You would be surprised by the number of individuals I have helped over the years who hold a very large position in a single stock. I’m not talking about corporate executives who received compensation in stock and work for years to diversify it. I’m talking about families who invested in their local company and believed in it so much they never wanted to sell. These are the lucky families who picked the right company. Others made the same bet and didn’t end up rich.

My job is to help separate the sentimental value these investments have from the risk they pose to financial security. I don’t care what the company is. Holding too much of a single stock is risky. Ten years ago, nobody was predicting that General Electric (GE) would fall on such hard times. It was a solid blue-chip company…or so it seemed.

I do care about the emotional attachment. I’m not opposed to keeping some of the stock because it was your father’s favorite. Just make sure it’s not so much that a big drop in its price will change your life.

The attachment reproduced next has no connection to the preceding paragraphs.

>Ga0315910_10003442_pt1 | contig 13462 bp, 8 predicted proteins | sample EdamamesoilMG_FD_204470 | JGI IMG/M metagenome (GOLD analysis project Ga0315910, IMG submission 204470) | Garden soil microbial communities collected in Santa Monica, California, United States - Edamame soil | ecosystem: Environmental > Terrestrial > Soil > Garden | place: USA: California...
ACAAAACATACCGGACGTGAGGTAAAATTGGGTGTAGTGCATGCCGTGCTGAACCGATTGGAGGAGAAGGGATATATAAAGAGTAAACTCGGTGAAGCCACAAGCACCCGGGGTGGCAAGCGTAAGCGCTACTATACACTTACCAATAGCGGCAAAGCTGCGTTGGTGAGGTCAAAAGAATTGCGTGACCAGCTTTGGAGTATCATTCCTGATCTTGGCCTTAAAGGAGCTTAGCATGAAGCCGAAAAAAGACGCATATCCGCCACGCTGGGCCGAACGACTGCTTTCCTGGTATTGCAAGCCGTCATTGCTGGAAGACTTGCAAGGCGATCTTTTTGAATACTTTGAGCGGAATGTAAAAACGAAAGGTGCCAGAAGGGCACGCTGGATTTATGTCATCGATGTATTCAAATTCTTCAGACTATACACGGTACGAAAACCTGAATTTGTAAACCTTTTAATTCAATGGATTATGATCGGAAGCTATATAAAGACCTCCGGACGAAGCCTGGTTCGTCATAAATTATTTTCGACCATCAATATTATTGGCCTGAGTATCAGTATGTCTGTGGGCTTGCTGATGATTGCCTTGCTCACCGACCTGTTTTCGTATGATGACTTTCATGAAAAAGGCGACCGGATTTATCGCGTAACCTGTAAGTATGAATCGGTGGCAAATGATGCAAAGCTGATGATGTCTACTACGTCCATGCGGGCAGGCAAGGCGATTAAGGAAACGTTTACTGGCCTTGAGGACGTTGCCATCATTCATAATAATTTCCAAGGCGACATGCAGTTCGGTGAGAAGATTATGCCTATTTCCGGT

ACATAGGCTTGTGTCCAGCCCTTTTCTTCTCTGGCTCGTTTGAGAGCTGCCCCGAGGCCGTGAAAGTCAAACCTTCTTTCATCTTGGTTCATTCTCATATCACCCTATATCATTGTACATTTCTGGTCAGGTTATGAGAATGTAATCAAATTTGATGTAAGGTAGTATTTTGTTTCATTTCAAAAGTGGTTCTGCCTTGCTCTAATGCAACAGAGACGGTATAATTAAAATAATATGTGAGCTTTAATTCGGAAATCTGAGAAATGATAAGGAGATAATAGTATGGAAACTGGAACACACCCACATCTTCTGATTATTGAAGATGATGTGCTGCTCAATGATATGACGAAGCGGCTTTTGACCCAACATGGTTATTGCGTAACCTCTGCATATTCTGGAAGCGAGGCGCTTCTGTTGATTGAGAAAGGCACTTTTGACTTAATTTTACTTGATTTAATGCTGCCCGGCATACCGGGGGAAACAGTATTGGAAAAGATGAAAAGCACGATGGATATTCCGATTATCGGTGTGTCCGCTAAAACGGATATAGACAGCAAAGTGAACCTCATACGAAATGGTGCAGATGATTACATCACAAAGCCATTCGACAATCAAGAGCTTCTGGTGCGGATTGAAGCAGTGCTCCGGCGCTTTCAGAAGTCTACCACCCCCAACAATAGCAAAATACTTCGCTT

If you ever find yourself in the lucky position where you inherit a bunch of money in a single stock, diversify it. You may get rich by taking concentrated risk. You stay rich by diversifying that risk.

Legal Disclaimer: These posts do not constitute an offer or recommendation to buy or sell any securities or instruments or to participate in any particular investment or trading strategy. They are for informational purposes only. CTW gathers its data from sources it considers reliable. However, CTW makes no express or implied warranties regarding the accuracy of this information or any opinions expressed by the author and may update or change them without prior notification.

About the Author:

John has more than ten years experience as an Investment Advisor. He focuses on devising and maintaining portfolios that meet individuals’ needs, investment research, and investment strategy. John has been recognized as a “FIVE STAR wealth manager” by Twin Cities Business Magazine 2016-2020.